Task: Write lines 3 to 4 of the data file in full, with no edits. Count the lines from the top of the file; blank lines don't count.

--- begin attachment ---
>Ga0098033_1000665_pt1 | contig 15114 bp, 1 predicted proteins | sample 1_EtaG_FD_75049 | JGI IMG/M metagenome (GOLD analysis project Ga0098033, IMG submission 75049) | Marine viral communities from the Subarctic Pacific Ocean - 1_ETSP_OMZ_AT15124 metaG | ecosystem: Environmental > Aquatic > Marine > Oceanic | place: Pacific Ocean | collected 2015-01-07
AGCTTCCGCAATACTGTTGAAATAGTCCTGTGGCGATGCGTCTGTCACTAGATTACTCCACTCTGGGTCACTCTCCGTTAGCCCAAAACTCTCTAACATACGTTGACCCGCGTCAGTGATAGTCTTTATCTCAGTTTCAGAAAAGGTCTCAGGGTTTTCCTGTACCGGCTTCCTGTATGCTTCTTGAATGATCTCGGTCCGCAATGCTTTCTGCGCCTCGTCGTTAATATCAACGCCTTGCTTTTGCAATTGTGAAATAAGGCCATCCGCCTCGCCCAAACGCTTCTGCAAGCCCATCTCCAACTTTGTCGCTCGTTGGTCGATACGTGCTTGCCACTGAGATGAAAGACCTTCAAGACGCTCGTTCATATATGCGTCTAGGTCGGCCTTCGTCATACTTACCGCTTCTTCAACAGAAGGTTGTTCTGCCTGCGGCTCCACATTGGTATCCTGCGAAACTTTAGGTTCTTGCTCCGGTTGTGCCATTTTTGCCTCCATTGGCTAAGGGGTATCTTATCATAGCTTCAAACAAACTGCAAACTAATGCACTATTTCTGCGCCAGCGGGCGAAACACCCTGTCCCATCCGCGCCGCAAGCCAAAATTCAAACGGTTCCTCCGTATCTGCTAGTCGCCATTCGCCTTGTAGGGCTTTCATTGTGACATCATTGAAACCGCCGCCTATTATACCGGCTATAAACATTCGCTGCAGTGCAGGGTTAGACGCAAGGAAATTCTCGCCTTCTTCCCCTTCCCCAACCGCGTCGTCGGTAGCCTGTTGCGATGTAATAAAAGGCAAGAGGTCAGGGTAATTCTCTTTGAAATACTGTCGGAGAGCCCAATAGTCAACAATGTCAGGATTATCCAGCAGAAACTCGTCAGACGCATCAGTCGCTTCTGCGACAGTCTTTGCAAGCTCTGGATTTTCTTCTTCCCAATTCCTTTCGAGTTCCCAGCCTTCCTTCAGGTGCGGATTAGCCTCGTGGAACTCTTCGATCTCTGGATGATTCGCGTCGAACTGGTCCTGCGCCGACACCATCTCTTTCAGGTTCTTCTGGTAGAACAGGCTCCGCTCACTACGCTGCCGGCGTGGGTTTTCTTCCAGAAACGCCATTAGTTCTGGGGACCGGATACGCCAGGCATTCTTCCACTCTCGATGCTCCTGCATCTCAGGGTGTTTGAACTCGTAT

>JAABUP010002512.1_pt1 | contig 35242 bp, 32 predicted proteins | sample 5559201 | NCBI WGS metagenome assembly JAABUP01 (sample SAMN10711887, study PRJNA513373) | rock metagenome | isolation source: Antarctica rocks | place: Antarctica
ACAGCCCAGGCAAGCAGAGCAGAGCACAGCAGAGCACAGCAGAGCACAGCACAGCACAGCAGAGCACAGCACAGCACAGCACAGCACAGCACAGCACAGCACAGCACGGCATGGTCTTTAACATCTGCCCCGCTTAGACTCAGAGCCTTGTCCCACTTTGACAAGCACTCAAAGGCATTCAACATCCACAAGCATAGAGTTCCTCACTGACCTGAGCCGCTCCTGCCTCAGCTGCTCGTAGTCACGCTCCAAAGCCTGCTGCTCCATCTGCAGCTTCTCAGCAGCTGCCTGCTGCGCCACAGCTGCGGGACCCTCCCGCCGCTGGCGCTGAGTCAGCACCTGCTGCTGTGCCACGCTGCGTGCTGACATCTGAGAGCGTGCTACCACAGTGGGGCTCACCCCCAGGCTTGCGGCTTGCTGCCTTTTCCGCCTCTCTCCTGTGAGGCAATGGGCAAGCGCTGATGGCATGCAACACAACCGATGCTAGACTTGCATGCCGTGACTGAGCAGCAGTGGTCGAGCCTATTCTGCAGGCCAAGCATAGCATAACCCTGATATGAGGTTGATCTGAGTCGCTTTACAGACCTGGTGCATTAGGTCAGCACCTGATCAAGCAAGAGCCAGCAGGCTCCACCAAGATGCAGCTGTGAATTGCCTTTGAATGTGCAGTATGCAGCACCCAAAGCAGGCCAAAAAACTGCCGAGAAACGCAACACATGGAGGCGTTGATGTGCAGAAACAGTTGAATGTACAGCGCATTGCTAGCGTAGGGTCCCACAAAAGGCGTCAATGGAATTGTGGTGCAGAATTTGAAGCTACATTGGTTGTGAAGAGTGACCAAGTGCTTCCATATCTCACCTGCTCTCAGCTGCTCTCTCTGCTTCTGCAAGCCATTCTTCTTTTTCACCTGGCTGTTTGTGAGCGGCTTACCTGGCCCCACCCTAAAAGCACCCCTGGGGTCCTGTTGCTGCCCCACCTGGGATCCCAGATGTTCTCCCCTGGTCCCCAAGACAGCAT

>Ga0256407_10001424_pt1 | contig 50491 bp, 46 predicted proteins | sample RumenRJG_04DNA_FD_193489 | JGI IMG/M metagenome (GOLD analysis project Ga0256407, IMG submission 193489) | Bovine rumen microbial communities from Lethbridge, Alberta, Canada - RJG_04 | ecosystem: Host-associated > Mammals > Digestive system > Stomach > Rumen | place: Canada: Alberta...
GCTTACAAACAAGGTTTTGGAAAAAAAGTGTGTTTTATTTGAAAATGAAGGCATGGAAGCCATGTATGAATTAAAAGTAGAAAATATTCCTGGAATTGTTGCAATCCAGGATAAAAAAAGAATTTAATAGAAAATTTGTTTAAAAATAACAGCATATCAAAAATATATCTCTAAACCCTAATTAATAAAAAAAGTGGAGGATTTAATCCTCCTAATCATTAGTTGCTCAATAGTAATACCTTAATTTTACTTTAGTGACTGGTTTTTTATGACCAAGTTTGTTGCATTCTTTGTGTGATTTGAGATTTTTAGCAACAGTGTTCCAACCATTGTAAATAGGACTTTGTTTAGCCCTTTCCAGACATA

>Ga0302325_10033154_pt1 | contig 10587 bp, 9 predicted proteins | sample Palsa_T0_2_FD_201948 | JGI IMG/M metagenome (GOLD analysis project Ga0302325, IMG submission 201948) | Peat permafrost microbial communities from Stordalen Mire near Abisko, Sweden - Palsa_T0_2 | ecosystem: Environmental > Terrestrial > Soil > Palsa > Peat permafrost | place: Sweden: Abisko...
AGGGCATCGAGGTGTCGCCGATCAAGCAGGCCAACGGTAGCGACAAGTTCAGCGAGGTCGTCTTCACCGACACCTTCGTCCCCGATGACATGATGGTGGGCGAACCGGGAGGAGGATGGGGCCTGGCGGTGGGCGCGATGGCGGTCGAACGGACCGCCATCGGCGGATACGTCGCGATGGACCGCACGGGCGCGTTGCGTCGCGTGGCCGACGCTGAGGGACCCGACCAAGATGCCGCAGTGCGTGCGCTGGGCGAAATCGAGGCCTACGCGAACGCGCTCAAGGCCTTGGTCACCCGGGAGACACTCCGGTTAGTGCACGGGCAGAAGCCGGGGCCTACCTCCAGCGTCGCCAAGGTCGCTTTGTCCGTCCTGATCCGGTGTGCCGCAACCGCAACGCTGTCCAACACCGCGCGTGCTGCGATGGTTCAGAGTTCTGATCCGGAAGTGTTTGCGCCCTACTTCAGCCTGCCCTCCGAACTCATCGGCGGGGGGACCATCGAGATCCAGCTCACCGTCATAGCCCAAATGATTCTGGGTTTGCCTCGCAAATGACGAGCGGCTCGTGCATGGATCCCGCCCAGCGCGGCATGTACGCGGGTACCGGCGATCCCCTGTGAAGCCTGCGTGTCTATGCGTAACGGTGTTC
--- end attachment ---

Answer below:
>JAABUP010002512.1_pt1 | contig 35242 bp, 32 predicted proteins | sample 5559201 | NCBI WGS metagenome assembly JAABUP01 (sample SAMN10711887, study PRJNA513373) | rock metagenome | isolation source: Antarctica rocks | place: Antarctica
ACAGCCCAGGCAAGCAGAGCAGAGCACAGCAGAGCACAGCAGAGCACAGCACAGCACAGCAGAGCACAGCACAGCACAGCACAGCACAGCACAGCACAGCACAGCACGGCATGGTCTTTAACATCTGCCCCGCTTAGACTCAGAGCCTTGTCCCACTTTGACAAGCACTCAAAGGCATTCAACATCCACAAGCATAGAGTTCCTCACTGACCTGAGCCGCTCCTGCCTCAGCTGCTCGTAGTCACGCTCCAAAGCCTGCTGCTCCATCTGCAGCTTCTCAGCAGCTGCCTGCTGCGCCACAGCTGCGGGACCCTCCCGCCGCTGGCGCTGAGTCAGCACCTGCTGCTGTGCCACGCTGCGTGCTGACATCTGAGAGCGTGCTACCACAGTGGGGCTCACCCCCAGGCTTGCGGCTTGCTGCCTTTTCCGCCTCTCTCCTGTGAGGCAATGGGCAAGCGCTGATGGCATGCAACACAACCGATGCTAGACTTGCATGCCGTGACTGAGCAGCAGTGGTCGAGCCTATTCTGCAGGCCAAGCATAGCATAACCCTGATATGAGGTTGATCTGAGTCGCTTTACAGACCTGGTGCATTAGGTCAGCACCTGATCAAGCAAGAGCCAGCAGGCTCCACCAAGATGCAGCTGTGAATTGCCTTTGAATGTGCAGTATGCAGCACCCAAAGCAGGCCAAAAAACTGCCGAGAAACGCAACACATGGAGGCGTTGATGTGCAGAAACAGTTGAATGTACAGCGCATTGCTAGCGTAGGGTCCCACAAAAGGCGTCAATGGAATTGTGGTGCAGAATTTGAAGCTACATTGGTTGTGAAGAGTGACCAAGTGCTTCCATATCTCACCTGCTCTCAGCTGCTCTCTCTGCTTCTGCAAGCCATTCTTCTTTTTCACCTGGCTGTTTGTGAGCGGCTTACCTGGCCCCACCCTAAAAGCACCCCTGGGGTCCTGTTGCTGCCCCACCTGGGATCCCAGATGTTCTCCCCTGGTCCCCAAGACAGCAT